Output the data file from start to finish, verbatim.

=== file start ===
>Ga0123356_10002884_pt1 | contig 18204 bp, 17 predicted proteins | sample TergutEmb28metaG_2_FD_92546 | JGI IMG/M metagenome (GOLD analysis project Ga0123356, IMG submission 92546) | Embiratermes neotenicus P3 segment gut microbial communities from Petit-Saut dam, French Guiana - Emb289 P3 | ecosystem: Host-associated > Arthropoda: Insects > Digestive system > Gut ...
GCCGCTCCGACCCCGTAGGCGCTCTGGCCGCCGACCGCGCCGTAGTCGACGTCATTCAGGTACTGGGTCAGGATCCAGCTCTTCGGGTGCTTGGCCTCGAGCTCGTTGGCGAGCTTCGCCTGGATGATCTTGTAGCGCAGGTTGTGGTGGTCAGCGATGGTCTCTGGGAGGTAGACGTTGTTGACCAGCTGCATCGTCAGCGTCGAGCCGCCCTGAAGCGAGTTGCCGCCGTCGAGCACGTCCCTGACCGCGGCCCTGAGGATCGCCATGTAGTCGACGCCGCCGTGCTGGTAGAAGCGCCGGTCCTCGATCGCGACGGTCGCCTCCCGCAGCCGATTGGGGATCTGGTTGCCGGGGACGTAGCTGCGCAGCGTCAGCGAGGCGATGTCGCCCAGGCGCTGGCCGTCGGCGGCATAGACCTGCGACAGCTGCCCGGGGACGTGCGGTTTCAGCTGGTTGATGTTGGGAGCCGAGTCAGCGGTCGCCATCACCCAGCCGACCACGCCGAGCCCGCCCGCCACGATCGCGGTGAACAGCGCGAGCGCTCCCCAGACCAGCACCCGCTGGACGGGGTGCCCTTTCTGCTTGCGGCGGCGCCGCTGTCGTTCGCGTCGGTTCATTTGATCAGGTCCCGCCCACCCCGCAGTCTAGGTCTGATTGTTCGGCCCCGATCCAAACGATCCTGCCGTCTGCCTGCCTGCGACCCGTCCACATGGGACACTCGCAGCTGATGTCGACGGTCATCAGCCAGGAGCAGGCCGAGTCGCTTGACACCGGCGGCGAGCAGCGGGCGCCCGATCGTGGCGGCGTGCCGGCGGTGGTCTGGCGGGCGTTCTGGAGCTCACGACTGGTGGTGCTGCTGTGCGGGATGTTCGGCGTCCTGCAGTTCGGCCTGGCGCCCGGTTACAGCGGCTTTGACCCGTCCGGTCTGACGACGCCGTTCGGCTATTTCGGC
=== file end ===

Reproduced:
>Ga0123356_10002884_pt1 | contig 18204 bp, 17 predicted proteins | sample TergutEmb28metaG_2_FD_92546 | JGI IMG/M metagenome (GOLD analysis project Ga0123356, IMG submission 92546) | Embiratermes neotenicus P3 segment gut microbial communities from Petit-Saut dam, French Guiana - Emb289 P3 | ecosystem: Host-associated > Arthropoda: Insects > Digestive system > Gut ...
GCCGCTCCGACCCCGTAGGCGCTCTGGCCGCCGACCGCGCCGTAGTCGACGTCATTCAGGTACTGGGTCAGGATCCAGCTCTTCGGGTGCTTGGCCTCGAGCTCGTTGGCGAGCTTCGCCTGGATGATCTTGTAGCGCAGGTTGTGGTGGTCAGCGATGGTCTCTGGGAGGTAGACGTTGTTGACCAGCTGCATCGTCAGCGTCGAGCCGCCCTGAAGCGAGTTGCCGCCGTCGAGCACGTCCCTGACCGCGGCCCTGAGGATCGCCATGTAGTCGACGCCGCCGTGCTGGTAGAAGCGCCGGTCCTCGATCGCGACGGTCGCCTCCCGCAGCCGATTGGGGATCTGGTTGCCGGGGACGTAGCTGCGCAGCGTCAGCGAGGCGATGTCGCCCAGGCGCTGGCCGTCGGCGGCATAGACCTGCGACAGCTGCCCGGGGACGTGCGGTTTCAGCTGGTTGATGTTGGGAGCCGAGTCAGCGGTCGCCATCACCCAGCCGACCACGCCGAGCCCGCCCGCCACGATCGCGGTGAACAGCGCGAGCGCTCCCCAGACCAGCACCCGCTGGACGGGGTGCCCTTTCTGCTTGCGGCGGCGCCGCTGTCGTTCGCGTCGGTTCATTTGATCAGGTCCCGCCCACCCCGCAGTCTAGGTCTGATTGTTCGGCCCCGATCCAAACGATCCTGCCGTCTGCCTGCCTGCGACCCGTCCACATGGGACACTCGCAGCTGATGTCGACGGTCATCAGCCAGGAGCAGGCCGAGTCGCTTGACACCGGCGGCGAGCAGCGGGCGCCCGATCGTGGCGGCGTGCCGGCGGTGGTCTGGCGGGCGTTCTGGAGCTCACGACTGGTGGTGCTGCTGTGCGGGATGTTCGGCGTCCTGCAGTTCGGCCTGGCGCCCGGTTACAGCGGCTTTGACCCGTCCGGTCTGACGACGCCGTTCGGCTATTTCGGC